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Investment casting


Investment casting is one of the oldest known metal forming techniques, dating back over 5’000 years ago when beeswax was used to create the pattern. Beeswax back then didn’t allow the accuracy and intricate shapes we can produce today. Investment castings are used in a huge array of items, golf clubs are investment cast, aeroplanes use investment cast parts as do cars and other motor vehicles.


Creating The Mould

To begin the process wax patterns are made by injecting hot molten wax into an aluminium die, this sets the wax pattern to the exact size and shape of the required part. Many of these wax moulds are attached to a wax sprue which forms a stem linking all of the individual moulds together.
Sprue

Once the sprues are filled with the mould attachments they are dipped into a cleaning bath to ensure the future layers of shell cling to the mould profile correctly. Before the first layer of the shell is added the sprue assembly is dipped into a bath of slurry, this will form the bonding agent to the layer of ceramic powder which is added in either a rainfall sander or a fluidised sand bed, this process gradually builds up a ceramic shell around the moulds and sprue, with progressively coarser layers of ceramic coating being added over several coats until the desired shell thickness is achieved.

After the ceramic thickness is achieved the sprue along with its moulds are oven baked to both harden the ceramic shell and to melt all of the wax from within it, this will include all of the wax moulds and the wax sprue leaving a hollow ceramic shell. The wax moulds once melted leave a perfect void of the desired mould to be cast, the sprue once melted leaves open channels for the liquid metal to flow and fill all of the hollow shell (see image below). The molten metals are poured into the now hollow ceramic shell via the filling cup and left to cool off. Once the metal has cooled sufficiently the ceramic shell is broken up by either being submitted to vibrations or a water jet.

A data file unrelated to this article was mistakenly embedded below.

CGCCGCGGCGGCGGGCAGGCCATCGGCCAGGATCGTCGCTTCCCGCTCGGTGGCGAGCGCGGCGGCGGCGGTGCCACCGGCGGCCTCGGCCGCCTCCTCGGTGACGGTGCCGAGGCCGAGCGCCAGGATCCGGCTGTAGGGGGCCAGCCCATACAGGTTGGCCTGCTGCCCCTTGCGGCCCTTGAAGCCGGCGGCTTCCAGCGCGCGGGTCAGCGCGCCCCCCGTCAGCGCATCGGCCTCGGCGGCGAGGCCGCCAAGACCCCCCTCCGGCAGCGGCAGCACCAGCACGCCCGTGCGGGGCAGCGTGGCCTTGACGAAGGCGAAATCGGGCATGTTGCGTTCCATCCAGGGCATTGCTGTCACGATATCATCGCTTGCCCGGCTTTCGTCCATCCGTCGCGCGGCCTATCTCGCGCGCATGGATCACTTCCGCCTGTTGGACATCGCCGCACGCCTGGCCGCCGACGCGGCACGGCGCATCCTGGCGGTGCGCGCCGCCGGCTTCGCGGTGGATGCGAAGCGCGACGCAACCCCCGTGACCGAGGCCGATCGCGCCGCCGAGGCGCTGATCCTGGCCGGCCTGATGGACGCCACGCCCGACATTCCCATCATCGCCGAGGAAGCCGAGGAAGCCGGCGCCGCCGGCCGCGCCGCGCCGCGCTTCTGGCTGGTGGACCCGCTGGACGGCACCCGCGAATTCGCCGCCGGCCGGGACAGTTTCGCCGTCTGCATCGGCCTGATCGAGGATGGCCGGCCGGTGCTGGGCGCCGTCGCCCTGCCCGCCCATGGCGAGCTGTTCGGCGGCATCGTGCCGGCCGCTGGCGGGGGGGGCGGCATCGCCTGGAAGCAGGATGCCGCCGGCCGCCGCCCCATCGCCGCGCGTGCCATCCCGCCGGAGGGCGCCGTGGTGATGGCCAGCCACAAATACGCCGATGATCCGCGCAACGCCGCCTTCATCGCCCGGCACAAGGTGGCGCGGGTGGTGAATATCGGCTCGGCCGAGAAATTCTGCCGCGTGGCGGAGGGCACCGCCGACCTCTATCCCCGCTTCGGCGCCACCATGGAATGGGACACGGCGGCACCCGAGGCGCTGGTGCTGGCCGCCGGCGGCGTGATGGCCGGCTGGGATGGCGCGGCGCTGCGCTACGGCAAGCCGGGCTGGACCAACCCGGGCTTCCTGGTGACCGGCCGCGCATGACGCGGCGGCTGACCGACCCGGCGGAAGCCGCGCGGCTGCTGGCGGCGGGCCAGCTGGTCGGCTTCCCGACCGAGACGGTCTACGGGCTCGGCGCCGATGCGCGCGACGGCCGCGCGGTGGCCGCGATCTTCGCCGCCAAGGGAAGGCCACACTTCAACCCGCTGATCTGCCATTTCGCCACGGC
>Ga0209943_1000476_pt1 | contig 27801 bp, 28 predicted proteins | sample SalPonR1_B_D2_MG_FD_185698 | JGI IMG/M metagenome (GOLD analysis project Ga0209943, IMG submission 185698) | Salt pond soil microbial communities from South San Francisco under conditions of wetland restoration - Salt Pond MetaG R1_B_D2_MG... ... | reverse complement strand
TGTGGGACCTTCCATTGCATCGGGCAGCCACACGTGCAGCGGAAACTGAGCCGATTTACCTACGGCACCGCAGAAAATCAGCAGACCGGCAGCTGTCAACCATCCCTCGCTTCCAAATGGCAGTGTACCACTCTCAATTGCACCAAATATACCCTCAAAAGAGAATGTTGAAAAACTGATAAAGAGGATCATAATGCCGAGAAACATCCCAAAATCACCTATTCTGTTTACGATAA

Investment Casting Shell

Advantages

Investment casting offers a number of advantages, the first being the excellent surface finish achievable, although of course the mould itself must first have these finishes. Investment casting leaves no parting or flash lines and the high quality finishes mean that the expense of another machine process to clean up surface finish is rarely required.

High dimensional accuracy is achievable which again can save a big cost on later machining to bring parts within the required tolerances.

Almost any metal can be investment cast and there is very little material waste from the process, any defect parts can usually be melted down and re used.

Investment casting has the potential to create extremely intricate parts; the molten metal will run and fill the mould very neatly, and because the castings mould is broken up to be retrieved there is little constraint to the shape of a casting.

Disadvantages

The creation of a mould can be fairly expensive and time consuming, a lot of labour is also required throughout the rest of the casting process. Occasional defects do occur for example air pockets within the casting.

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